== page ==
However, it’s worth remembering that there are no hard and fast rules when it comes to which colours are right for your brand or industry. There are always exceptions to the rule, especially when it comes to disruptive brands that are successful because they don’t follow the norm.
What other influences affect our colour associations?
When it comes to our colour associations, colour psychology should only be used as a framework for our choices, as several other factors are at play.
Our colour associations are also heavily influenced by culture, era, hue and tone, colour combinations, preferences and experiences.
Different cultures have different colour associations, which can change over time. For example, in the Victorian era, blue was associated with girls and pink with boys, but somewhere down the line, this got flipped!
The sector that a business operates within can also significantly shape colour associations. For instance, customers associate healthcare industries with cleanliness and tech companies with innovation, so when the colour white is used in the branding within either sector, it will likely evoke different associations. White may symbolise sterility and purity in healthcare, while in the tech sector, it could represent cutting-edge technology and a sleek, modern aesthetic.
Hue and tone
Different tones and hues of colours can elicit different reactions and associations. For example, pale pink may feel more gentle and innocent than hot pink, which might feel more racy and exciting.
Colour associations can also be influenced by the other colours a colour is paired with. Supporting colours can change our perception and overall impact of colour. The colour combinations used in a design can be just as important as the individual colours themselves.
Individual tastes, preferences, and experiences can also impact our colour associations. For example, if you hate the colour yellow, you may not feel joyful and optimistic when presented with it, despite its traditional associations.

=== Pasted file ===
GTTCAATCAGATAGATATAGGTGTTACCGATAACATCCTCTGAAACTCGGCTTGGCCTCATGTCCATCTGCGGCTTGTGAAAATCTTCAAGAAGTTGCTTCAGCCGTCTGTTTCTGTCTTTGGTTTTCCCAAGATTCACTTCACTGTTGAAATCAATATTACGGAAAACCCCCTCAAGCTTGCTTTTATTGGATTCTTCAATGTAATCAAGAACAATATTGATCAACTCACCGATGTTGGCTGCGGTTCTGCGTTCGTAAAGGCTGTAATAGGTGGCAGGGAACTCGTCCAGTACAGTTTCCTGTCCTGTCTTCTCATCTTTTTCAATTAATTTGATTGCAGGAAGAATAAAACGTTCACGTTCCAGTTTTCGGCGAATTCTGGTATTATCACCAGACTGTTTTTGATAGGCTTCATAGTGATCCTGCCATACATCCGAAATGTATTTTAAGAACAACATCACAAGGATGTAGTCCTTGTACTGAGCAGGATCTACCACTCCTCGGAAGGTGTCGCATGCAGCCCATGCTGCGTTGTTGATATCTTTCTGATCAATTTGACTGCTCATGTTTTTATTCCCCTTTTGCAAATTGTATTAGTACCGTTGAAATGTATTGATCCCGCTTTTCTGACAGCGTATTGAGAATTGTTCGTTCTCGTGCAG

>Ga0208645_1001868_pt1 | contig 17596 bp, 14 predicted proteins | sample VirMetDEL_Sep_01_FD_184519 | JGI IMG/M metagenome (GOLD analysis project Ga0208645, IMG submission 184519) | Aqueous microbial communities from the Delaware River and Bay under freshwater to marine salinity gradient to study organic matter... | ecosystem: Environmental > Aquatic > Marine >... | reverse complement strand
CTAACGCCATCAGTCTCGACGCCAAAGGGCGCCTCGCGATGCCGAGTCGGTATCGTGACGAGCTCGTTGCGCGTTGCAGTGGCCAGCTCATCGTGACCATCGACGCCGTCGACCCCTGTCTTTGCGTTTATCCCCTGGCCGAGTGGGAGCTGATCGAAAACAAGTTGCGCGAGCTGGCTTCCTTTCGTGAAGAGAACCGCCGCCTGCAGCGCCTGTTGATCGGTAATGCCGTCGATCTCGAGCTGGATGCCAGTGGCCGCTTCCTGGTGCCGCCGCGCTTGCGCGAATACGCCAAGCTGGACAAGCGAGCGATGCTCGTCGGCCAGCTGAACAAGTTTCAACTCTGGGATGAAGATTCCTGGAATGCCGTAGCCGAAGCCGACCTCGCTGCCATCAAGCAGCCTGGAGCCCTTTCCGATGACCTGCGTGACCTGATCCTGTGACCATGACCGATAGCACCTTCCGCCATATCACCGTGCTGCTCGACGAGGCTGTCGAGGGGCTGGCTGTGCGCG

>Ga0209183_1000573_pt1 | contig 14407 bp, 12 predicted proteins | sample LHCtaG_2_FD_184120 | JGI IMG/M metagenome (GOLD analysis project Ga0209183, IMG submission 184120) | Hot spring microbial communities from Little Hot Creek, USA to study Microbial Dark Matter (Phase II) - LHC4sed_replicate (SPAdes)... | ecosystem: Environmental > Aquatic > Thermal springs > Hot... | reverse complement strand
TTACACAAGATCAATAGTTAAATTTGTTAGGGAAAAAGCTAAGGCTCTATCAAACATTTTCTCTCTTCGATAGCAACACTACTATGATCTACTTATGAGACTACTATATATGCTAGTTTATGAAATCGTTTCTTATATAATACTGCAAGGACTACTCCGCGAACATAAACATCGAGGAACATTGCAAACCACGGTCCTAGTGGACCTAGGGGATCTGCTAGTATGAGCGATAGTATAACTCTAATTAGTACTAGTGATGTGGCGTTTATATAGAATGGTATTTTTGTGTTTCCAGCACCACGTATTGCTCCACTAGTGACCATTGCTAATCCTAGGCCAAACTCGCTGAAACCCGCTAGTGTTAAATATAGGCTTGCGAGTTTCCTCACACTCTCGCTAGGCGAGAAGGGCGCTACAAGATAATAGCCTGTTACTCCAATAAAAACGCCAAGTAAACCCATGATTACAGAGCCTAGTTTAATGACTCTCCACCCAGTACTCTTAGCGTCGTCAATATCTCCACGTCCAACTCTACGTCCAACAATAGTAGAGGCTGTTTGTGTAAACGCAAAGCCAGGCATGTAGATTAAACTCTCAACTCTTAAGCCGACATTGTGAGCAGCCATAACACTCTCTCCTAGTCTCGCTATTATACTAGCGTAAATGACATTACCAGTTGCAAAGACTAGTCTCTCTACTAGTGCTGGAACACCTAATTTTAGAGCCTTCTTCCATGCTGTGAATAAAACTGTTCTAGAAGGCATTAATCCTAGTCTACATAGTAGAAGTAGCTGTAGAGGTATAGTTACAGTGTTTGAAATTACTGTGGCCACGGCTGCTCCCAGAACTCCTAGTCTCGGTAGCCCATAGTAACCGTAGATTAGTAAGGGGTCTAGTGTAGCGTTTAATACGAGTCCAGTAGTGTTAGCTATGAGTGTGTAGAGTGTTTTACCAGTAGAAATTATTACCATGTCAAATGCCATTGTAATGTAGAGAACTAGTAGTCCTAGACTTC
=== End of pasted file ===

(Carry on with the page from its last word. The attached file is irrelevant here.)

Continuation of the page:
Colour is just one part of your branding and design; it works alongside other design elements like your font, layout, logo, and imagery to create your brand’s visual identity. All these elements must work in harmony to create a consistent message. If your logo design doesn’t evoke the same associations as your brand colours, the feelings and message you’re trying to create could get lost.
How to choose the right colours for your brand
The colours you choose for your brand and logo will have a direct influence on how it is perceived by your target audience. This means it’s essential to select colours that align with your brand values, personality, message, and industry.
Follow the steps below to discover the best colours for your brand.
Revisit your brand identity and values
When selecting your brand colours, you should consider other aspects of your branding, including your brand voice, personality, and values. These elements should guide your colour selection process and help you to ensure that the colours you choose align with your overall brand identity.
Consider your target audience
Ask yourself, who is your target audience? What are their demographics, and what do you want them to feel when they interact with your brand? Align your colour choices with the emotions that you want to elicit within your audience.
Look at colour associations
Learn more about colour psychology and associations. This will help you to understand which colours align with your industry, the brand personality you want to create, and the emotions you want to evoke.
Choose a colour scheme
Consider how many colours you want to use in your branding. There are several types of colour schemes to choose from, including:
- Monochromatic (different shades of a single colour)
- Analogous (colours that are adjacent on the colour wheel)
- Complementary (colours that are opposite each other on the colour wheel)
- Triadic (three evenly spaced colours on the colour wheel)
Often, brands choose one colour that will serve as the primary colour for their brand, a secondary colour that complements the primary colour and adds variety to their palette, and an accent colour. Consider applying the 60-30-10 rule, this is an interior design principle that can be used to create a sense of balance in your colour palette. 60% primary colour, 30% secondary colour, and 10% accent colour.